How do you decide what to communicate when there’s so much to say? Doesn’t our audience deserve the benefit of all we know about the subject?
Yes and no. They deserve to be provided with what they want and need, which is much narrower and more focused than all the knowledge that can be shared.
In working with future and current nutrition professionals, I have seen time and again a common dilemma when creating content: narrowing one’s focus when asked to speak or write about a topic. There’s just so much we want to communicate.
If we provide an audience with all that we know, we overwhelm. If we narrow our focus, we will be much more effective. Let’s explore how to narrow a topic and achieve focus.
Need help narrowing your topic? Answer 5 crucial questions:
When selecting the specific content to communicate in a speech, an article, a social media post, a podcast, or via any communication channel, we will be more effective when we consider the answers to these five crucial questions.
What does my audience want and need?
Answering this question is fundamental for effective communication. The better one knows an audience and understands what they currently know, what they need to know, what they want to know, and how they can best put that knowledge into action, the better one can create content to meet the audience where they are and take them where they want and need to go.
Never assume you know the answer to this question. Look at the evidence. Ask the audience. The answer may surprise you. It will surely prevent a communication disaster.
The most effective communication helps an audience solve a problem or achieve a goal. Figure out what that is and deliver. An audience assessment doesn’t have to be complicated. For assistance in conducting a needs assessment, see Want to know the secret to creating better content? Know your audience.
What is current?
As subject matter experts, it is our responsibility to keep up-to-date on research, trends, and hot topics in our area of professional expertise. When asked to communicate on a topic, unless an audience is totally uninformed and needs to start with background information, one way to narrow our focus is to concentrate on what is new. Help them make sense of emerging research and separate fads from facts.
Do you need help understanding the research and translating it for a lay audience? Refer to Section 2 in Communicating Nutrition: The Authoritative Guide. Key concepts from this book are in the post: Want strong messages that make a difference? Build them on solid evidence.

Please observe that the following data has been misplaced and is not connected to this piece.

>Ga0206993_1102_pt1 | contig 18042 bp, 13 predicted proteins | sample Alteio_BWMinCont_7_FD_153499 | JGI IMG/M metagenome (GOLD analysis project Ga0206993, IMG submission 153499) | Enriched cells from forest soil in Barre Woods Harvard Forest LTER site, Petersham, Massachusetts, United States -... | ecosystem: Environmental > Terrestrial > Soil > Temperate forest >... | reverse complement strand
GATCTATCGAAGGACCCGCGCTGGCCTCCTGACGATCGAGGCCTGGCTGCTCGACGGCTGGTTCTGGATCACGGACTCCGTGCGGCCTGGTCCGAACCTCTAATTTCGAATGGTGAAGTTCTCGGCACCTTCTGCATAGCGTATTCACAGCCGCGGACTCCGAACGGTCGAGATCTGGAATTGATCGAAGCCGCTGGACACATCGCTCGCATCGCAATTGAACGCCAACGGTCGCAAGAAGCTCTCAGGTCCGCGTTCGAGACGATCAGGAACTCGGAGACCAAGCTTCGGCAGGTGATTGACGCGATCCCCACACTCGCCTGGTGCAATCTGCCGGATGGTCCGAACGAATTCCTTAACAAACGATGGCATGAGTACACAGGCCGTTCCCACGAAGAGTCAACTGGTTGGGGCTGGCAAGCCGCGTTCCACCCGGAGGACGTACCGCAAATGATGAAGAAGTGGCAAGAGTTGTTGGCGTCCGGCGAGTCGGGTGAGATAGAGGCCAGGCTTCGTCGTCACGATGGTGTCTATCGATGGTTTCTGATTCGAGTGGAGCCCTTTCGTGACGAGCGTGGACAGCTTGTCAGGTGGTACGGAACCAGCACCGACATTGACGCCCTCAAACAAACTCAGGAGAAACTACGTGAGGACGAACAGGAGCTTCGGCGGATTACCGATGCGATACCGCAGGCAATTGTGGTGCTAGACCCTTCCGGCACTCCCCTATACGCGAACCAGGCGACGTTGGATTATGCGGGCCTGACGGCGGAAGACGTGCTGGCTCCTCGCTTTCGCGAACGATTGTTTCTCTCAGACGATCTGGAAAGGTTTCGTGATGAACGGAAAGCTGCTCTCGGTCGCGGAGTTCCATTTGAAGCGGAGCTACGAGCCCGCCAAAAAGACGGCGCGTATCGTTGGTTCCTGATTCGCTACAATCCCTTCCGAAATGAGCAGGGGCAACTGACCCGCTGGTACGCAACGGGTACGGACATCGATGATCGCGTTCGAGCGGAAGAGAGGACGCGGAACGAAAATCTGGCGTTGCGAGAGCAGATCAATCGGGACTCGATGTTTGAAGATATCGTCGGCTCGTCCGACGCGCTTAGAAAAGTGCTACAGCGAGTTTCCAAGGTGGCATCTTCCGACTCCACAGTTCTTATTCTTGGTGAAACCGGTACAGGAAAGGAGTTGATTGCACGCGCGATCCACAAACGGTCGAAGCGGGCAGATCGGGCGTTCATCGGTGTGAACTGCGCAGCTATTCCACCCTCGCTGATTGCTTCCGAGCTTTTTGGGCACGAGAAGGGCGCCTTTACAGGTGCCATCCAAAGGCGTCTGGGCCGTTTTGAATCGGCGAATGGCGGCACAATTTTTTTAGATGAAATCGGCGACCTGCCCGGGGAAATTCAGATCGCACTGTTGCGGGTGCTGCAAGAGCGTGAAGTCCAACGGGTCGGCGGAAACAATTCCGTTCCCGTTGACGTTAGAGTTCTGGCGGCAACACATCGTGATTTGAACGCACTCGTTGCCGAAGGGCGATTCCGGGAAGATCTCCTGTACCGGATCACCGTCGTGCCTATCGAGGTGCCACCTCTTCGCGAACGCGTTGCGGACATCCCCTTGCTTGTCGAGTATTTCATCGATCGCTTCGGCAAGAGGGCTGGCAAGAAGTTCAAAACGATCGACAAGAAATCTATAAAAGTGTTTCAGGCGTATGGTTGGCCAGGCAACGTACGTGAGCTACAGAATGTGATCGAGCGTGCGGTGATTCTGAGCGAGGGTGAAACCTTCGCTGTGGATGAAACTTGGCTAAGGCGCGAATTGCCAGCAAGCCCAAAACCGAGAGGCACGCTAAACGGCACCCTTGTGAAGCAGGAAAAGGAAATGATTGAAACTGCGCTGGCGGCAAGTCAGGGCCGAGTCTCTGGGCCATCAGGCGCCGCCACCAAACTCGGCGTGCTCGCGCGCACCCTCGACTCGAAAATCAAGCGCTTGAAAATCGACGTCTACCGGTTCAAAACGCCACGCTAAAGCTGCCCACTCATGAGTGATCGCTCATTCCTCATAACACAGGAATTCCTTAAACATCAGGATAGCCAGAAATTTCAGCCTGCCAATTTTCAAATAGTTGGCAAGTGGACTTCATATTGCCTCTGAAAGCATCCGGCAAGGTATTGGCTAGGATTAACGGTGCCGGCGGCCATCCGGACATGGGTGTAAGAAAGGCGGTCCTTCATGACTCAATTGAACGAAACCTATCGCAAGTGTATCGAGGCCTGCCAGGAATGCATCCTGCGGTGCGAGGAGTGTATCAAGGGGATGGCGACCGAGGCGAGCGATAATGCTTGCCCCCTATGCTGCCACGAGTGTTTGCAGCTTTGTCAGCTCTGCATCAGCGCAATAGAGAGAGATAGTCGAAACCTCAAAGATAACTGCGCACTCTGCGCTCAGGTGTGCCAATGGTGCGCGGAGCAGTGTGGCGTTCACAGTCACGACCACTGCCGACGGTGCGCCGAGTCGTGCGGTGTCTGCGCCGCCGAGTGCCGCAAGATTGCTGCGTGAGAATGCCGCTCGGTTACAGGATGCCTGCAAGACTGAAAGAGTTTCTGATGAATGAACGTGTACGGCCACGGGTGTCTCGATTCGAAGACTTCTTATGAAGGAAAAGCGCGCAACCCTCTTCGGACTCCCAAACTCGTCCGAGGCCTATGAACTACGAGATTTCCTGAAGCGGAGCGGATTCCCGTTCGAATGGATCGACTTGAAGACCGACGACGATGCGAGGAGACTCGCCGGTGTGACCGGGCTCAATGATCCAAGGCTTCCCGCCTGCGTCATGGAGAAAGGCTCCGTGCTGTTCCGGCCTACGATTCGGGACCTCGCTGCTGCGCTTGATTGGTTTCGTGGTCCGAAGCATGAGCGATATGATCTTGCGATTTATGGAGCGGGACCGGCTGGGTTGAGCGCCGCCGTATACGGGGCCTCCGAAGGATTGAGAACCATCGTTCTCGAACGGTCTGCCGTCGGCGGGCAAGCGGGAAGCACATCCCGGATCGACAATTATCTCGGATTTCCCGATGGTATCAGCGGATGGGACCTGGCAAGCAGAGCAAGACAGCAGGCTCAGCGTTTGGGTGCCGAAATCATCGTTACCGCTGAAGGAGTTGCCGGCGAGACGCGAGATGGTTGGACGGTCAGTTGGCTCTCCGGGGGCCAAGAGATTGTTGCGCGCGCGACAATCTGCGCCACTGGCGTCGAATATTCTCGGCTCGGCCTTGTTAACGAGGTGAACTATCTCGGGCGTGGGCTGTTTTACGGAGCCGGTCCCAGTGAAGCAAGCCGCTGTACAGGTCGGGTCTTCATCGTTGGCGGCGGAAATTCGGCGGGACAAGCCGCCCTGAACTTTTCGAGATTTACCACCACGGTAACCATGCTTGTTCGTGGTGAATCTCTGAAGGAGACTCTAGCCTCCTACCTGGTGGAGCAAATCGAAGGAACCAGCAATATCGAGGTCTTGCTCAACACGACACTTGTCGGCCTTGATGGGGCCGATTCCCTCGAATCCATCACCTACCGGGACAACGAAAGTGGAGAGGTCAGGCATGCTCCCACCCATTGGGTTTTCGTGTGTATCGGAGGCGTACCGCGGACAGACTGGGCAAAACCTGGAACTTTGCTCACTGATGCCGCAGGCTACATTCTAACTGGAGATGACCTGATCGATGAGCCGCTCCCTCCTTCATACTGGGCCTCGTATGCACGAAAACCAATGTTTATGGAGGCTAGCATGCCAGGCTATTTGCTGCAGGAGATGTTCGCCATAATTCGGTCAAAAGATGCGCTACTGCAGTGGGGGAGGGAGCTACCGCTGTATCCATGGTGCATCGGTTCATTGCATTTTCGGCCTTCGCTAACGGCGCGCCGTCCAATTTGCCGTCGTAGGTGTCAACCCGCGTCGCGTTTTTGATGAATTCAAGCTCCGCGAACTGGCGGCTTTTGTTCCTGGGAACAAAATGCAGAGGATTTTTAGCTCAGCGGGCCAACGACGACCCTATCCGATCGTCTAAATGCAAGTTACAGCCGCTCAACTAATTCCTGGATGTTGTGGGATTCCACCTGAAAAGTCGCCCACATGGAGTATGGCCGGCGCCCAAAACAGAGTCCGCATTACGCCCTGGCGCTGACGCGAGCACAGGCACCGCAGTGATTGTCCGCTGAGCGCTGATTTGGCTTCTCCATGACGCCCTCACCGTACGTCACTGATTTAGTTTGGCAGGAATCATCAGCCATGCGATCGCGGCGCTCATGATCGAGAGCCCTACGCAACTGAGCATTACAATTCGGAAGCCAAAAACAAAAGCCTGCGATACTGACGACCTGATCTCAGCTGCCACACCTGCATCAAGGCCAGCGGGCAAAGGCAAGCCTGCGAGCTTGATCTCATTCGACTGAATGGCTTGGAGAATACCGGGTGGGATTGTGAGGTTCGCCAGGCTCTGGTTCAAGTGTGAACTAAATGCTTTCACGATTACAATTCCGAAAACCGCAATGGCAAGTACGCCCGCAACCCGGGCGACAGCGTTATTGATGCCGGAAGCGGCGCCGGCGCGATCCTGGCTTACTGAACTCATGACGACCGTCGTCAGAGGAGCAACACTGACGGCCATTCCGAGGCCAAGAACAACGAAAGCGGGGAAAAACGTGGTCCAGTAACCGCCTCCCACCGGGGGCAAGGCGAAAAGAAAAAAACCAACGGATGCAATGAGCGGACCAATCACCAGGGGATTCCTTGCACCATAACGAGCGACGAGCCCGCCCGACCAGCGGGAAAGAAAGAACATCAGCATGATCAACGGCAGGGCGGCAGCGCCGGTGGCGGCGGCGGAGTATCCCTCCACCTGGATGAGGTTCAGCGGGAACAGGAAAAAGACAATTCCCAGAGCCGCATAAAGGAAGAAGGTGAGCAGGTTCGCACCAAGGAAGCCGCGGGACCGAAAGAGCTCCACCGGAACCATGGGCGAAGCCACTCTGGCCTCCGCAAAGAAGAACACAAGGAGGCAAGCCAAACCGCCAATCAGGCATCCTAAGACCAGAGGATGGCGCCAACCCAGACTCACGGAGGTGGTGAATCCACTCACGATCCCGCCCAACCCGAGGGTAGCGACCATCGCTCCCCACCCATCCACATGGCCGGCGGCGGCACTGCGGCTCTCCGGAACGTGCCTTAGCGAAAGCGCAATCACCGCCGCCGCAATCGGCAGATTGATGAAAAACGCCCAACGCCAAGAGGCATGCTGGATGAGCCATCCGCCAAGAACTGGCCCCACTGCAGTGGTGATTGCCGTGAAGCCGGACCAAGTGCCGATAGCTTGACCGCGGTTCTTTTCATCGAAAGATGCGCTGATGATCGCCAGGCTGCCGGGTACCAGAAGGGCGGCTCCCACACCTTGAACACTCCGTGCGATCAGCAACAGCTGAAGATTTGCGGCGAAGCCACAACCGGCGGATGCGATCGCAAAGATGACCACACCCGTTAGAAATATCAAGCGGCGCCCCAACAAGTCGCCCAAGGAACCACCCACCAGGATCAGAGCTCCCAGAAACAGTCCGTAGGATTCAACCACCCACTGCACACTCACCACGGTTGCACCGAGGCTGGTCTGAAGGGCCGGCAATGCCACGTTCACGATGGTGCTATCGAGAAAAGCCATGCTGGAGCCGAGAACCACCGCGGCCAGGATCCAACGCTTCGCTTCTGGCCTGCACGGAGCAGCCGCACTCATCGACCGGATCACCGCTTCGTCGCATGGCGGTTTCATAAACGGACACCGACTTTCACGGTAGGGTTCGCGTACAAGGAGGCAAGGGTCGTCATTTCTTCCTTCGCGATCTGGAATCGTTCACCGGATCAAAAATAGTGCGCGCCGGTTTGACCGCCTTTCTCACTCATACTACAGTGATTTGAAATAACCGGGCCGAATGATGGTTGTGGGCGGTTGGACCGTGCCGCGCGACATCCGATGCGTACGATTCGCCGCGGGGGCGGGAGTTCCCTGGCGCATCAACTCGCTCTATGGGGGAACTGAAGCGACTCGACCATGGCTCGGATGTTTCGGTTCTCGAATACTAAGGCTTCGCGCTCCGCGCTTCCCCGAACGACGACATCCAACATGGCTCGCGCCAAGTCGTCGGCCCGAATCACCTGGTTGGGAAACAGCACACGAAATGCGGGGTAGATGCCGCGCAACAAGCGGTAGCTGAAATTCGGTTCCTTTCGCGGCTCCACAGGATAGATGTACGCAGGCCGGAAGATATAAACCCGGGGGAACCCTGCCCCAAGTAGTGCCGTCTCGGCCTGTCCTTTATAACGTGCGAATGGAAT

What is confusing or controversial?
In addition to covering current information, consider the most common misconceptions and misunderstandings within an audience. Make it a goal to clear up the confusion and provide clarity.
Controversies can be another topic to consider. Are there two sides to the story or conflicting viewpoints? If so, present the evidence (or lack thereof) in support of each one, and describe the common ground as well as where they differ. Help the audience be discerning.
For more on this topic, see Finding common ground for nutrition amidst a culture of controversy.
What fits in the allotted time or space?
Every communication is limited in length, whether it is measured in time or space. If a speech has 50 minutes allotted and the speaker prepares 2 hours of content, the audience won’t hang around for the end. If an article has an allowed word count of 1,000 words and the author writes 2,000, the editor will be in control of what is included.
Be mindful of your limits and use the answers to the previous questions to determine the breadth and depth of your coverage. Less can be more. Learn how wordiness can weigh down your message.
Is this something I care about?
Finally, communicate about topics you not only know about but also care about. Passion for a topic shows. Enthusiasm is evident and contagious. If you are not thrilled to learn more about a topic and feel inspired to tell others about it, refer to someone who is. If you don’t care about your topic, don’t expect your audience to.
Find this list of questions and dozens of other free tips.
“Good things happen when you narrow your focus.” ~ Al Ries
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